What saves Goodbye Solo from becoming a trite sort of Driving Mr. Daisy is the richness and complexity of Solo's life and the lack of easy solutions to the problems confronting William. Solo doesn't exist simply so that he can magically give meaning to the life of this angry old white man, although he tries his best to help him. But of the two, Solo's life is the one we see in the most detail and complexity: the immigrant with dreams of a better job and a better life, the married man going through a bumpy patch with his wife as they await the birth of their first child, the loving step-father assuring his step-daughter that he will always remain a part of her life. We know little of William's past because he refuses to share it. The only detail he divulges is that he had a wife who left him thirty years earlier. We don't know why. Solo's every attempt to find out more about William's past is rejected; his attempts to bring William into his own life meet with only a small level of success. There are moments when Solo's relentless good humor breaks through William's reserve, as in a scene that takes place after William has spent the night with Solo's family. But those moments are so brief and so likely to be followed by a violent retreat into his carefully guarded privacy that they never approach the kind of feel-good, happy resolution that would undermine the integrity of this story of a tough, sad man. Ultimately though, this is not William's story so much as Solo's, and in the film's final moments shot amid the brilliant autumn colors of the Blue Ridge Mountains, we know that for Solo life will go on. Maybe he'll succeed, maybe he won't, but he'll live a life filled with people and stories to share.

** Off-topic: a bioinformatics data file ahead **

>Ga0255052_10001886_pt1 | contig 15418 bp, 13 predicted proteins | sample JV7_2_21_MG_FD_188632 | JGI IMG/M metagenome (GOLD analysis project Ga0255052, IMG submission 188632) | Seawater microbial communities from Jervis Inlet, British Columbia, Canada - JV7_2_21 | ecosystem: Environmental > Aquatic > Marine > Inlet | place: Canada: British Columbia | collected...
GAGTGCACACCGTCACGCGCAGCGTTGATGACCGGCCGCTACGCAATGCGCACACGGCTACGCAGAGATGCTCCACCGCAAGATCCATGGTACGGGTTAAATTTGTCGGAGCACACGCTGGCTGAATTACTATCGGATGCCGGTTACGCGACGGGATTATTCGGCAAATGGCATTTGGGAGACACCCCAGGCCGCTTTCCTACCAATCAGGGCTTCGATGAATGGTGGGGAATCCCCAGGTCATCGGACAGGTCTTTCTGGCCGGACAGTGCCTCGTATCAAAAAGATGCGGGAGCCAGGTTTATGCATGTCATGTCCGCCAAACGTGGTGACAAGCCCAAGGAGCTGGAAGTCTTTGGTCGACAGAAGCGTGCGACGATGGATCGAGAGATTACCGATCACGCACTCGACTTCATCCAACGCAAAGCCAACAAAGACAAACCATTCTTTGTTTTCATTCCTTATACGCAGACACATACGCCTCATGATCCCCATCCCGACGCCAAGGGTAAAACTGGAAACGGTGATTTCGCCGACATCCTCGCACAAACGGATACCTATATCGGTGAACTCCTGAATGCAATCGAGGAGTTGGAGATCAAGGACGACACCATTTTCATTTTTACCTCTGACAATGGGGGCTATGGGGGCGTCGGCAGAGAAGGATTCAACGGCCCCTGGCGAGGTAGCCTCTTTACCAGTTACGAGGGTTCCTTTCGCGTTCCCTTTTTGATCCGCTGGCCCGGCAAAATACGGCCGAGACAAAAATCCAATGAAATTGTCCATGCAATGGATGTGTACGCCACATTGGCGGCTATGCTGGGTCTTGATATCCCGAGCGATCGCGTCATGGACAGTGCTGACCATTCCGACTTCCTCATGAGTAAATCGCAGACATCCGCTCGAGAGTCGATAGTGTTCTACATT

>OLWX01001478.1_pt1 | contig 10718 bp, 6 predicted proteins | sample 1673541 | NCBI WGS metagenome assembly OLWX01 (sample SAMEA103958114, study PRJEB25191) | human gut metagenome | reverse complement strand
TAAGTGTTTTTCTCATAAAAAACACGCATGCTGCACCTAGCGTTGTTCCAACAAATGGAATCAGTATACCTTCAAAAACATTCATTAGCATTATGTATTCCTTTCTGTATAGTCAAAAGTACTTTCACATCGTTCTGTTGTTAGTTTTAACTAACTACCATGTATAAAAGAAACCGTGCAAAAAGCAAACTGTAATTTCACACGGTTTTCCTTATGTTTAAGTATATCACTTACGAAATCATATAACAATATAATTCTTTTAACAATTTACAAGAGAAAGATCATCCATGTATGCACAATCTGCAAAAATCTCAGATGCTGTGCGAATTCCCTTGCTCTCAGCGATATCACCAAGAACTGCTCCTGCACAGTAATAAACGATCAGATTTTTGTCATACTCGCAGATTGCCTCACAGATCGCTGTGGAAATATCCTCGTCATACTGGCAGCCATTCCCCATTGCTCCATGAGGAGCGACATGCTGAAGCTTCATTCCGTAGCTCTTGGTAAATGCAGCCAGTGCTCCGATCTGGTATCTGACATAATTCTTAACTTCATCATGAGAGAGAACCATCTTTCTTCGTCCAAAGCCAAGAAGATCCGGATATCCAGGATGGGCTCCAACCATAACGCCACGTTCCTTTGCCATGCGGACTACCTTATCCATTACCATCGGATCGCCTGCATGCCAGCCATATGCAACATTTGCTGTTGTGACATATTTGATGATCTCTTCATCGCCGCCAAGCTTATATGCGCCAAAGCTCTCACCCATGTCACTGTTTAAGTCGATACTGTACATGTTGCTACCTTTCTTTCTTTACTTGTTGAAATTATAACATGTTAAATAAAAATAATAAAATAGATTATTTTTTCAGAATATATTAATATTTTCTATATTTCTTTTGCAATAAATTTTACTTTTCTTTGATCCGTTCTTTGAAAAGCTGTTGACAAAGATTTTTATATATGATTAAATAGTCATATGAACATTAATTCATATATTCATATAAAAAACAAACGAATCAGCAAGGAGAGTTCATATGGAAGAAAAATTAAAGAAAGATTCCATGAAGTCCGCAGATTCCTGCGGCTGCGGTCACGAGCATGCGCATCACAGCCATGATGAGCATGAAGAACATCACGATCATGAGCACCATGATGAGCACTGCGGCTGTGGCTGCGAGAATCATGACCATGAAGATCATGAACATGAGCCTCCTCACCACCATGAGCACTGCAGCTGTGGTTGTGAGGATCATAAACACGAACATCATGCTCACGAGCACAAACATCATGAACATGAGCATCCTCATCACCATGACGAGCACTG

For more information on Goodbye Solo, visit the official site.
View the official trailer here.
Postscript: I would be remiss if i ended this post without saying a bit more about Red West, the actor who portrays William in the film. In a departure from Bahrani's usual casting of non-professional actors, his choice here is a man with experience with a capital "E." Though not a top-rung movie star with a familiar name and face, West has been in show business for over fifty years. A personal friend and bodyguard to Elvis (yes, that Elvis) Presley, West has also had an extensive career as a stuntman and character actor. Here's a link to an article about him that accompanied the film's opening in his hometown of Memphis. His portrayal of a man who finds nothing left to live for in Goodbye Solo is a powerful one, and his face -- ah, what a face! -- makes me wish i were a sculptor.
|Red West (rt.) with Elvis, 1973 - © 1978 Gary Lewis.|
Red West in Goodbye Solo © 2008 Lions Gate